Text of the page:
SAP and Google have adopted workplace mindfulness programs that address job disruption caused by artificial intelligence and other emerging tech. Are they on to something CIOs should know?
Not long ago the concept of mindfulness would have brought a round of giggles and guffaws in the boardroom. Those days are gone. SAP has delivered mindfulness training to over 6,000 employees, another 5,000+ are patiently waiting for their turn.
While the concept bombed with senior leadership when it was termed 'mindfulness training', 'attention training' was an instant hit. Google uses it to help employees prepare for new roles as AI replaces jobs.
- Watch your language. 'Stress training,' for example, may turn off those who aren't stressed.
- Make it your own. It's not necessarily about incense and sitting cross-legged.
- Lead with knowledge. Hard research will dissuade naysayers.
If you would like to become a sponsor of WE, please contact Kate North (Kate.North@colliers.com).
From its inception, WE has desired to be a truly global community to expand our collective workplace intelligence and build a network of workplace strategist throughout the world. More than a dozen WE HUBs already exist in Sweden, Australia, and in cities across North America.
WE'd love to see you at one of these upcoming WE events:
- April 16 & 17, Pollinator & WE PDX, Portland OR
- April 19 WEbinar: Mobility in the Workplace
- May 15-17, WE at WorldWorkplace Europe, Barcelona
- June 18-22, NYC WE:HUB, Workplace Week, New York NY
- June 19-20, WE at Facility Fusion, Québec City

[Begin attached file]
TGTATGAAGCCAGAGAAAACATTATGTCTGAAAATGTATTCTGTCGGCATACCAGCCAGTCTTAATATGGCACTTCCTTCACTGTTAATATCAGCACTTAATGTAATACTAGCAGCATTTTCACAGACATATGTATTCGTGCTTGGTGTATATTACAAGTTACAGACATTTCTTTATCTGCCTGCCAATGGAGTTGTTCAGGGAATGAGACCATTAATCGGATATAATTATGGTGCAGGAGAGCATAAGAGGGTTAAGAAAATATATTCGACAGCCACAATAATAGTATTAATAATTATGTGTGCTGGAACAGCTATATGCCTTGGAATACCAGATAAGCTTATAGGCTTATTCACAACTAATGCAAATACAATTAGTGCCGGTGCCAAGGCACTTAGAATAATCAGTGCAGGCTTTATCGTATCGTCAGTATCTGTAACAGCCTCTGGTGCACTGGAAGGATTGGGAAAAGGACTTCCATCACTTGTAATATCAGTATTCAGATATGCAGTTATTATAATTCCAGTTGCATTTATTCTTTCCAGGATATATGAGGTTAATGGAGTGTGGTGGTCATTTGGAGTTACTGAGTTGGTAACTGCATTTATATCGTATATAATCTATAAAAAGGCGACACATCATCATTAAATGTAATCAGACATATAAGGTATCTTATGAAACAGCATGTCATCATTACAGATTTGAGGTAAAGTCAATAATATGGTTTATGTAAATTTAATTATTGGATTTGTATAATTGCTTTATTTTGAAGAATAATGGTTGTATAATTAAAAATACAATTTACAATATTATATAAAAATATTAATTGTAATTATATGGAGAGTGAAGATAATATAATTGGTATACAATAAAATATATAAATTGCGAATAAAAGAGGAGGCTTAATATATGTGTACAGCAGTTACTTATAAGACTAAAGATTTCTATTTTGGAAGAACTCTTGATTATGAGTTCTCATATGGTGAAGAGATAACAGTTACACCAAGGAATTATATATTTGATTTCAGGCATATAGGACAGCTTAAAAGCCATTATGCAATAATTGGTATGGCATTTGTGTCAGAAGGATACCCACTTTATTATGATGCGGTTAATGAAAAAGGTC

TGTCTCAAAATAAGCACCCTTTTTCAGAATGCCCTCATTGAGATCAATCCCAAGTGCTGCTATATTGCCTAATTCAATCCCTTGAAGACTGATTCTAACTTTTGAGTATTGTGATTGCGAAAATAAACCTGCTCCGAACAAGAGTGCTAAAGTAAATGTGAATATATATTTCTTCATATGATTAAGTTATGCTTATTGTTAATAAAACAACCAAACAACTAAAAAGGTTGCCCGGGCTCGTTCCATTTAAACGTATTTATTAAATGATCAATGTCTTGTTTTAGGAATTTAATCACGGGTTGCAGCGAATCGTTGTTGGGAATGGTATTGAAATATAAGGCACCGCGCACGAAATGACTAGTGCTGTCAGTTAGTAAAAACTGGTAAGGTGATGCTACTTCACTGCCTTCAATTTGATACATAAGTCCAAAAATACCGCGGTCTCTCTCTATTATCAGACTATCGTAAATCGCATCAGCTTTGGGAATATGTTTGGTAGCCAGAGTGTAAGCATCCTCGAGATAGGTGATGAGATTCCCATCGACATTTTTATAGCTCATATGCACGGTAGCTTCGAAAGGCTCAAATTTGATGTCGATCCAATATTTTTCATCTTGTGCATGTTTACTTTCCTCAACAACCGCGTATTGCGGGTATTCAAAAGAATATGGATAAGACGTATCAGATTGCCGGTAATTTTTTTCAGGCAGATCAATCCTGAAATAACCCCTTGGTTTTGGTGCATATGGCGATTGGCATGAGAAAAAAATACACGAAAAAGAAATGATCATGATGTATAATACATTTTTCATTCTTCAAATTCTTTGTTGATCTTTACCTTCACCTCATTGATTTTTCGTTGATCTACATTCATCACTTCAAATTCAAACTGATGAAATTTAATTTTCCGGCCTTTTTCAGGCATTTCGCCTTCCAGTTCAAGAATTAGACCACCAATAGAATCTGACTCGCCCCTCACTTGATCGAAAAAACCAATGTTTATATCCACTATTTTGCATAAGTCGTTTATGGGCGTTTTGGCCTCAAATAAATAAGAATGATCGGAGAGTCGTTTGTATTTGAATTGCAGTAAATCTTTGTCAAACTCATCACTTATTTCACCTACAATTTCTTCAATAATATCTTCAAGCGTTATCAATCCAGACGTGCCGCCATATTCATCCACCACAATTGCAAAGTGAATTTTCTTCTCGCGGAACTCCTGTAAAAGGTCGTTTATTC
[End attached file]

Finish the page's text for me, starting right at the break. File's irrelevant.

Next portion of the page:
- June 20, WE:HUB Smartworking Summit, London
Stay tuned to http://we.ifma.org/events/ for updates!
Want to generate inventive new ideas that can win in the market? Build management teams comprising people with the widest possible range of backgrounds and perspectives.
A new study from Boston Consulting Group quantifies the benefit of diversity on innovation and financial performance.
The report points to the fact that people with different backgrounds and experiences often see the problem in new ways. Specific findings included:
- Companies with above average diversity scores averaged 45% income from products and services launched in the past three years. Those with below-average scores averaged just 26% innovation income.
- Margins for the above-average group were 9 percentage points higher than the low diversity group.
- The biggest payoff came from diversity in national origin, industry backgrounds, gender and career path. Age and educational focus showed impact too, but to a lesser extent.
There's lot's more to read here, so if innovation is important to you (and it should be), take the time to read the whole thing.
Over a fifth of millennials have turned their back on a job because of the poor design of an office: 16%t of 18-24 year olds said that they have left a job because of how poorly designed the office was, while 31% of UK workers said their working environment makes is uninspired.
- Kitchen - check
- Meeting rooms - check
- Free coffee - check
- Ability to attract young talent - uncheck
What do they really care about?
- Natural light
- Air conditioning
- Interior lighting
- Doggie daycare
- Breakout areas that offer privacy
Admittedly, Mindspace has skin in the game, but this isn't the first study that shows what employers think their people want and what they really want is pretty darn different.
The bottom line: Ask them (the people you're trying to attract) what matters to them.